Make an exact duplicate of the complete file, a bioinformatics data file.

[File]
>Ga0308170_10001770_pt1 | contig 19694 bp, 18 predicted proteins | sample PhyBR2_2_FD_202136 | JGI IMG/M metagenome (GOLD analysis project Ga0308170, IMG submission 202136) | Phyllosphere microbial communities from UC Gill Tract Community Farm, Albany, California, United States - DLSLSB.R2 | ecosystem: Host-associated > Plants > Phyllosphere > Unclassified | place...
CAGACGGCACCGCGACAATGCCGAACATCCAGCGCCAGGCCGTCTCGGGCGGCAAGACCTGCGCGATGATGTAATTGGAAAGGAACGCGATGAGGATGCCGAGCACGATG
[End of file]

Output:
>Ga0308170_10001770_pt1 | contig 19694 bp, 18 predicted proteins | sample PhyBR2_2_FD_202136 | JGI IMG/M metagenome (GOLD analysis project Ga0308170, IMG submission 202136) | Phyllosphere microbial communities from UC Gill Tract Community Farm, Albany, California, United States - DLSLSB.R2 | ecosystem: Host-associated > Plants > Phyllosphere > Unclassified | place...
CAGACGGCACCGCGACAATGCCGAACATCCAGCGCCAGGCCGTCTCGGGCGGCAAGACCTGCGCGATGATGTAATTGGAAAGGAACGCGATGAGGATGCCGAGCACGATG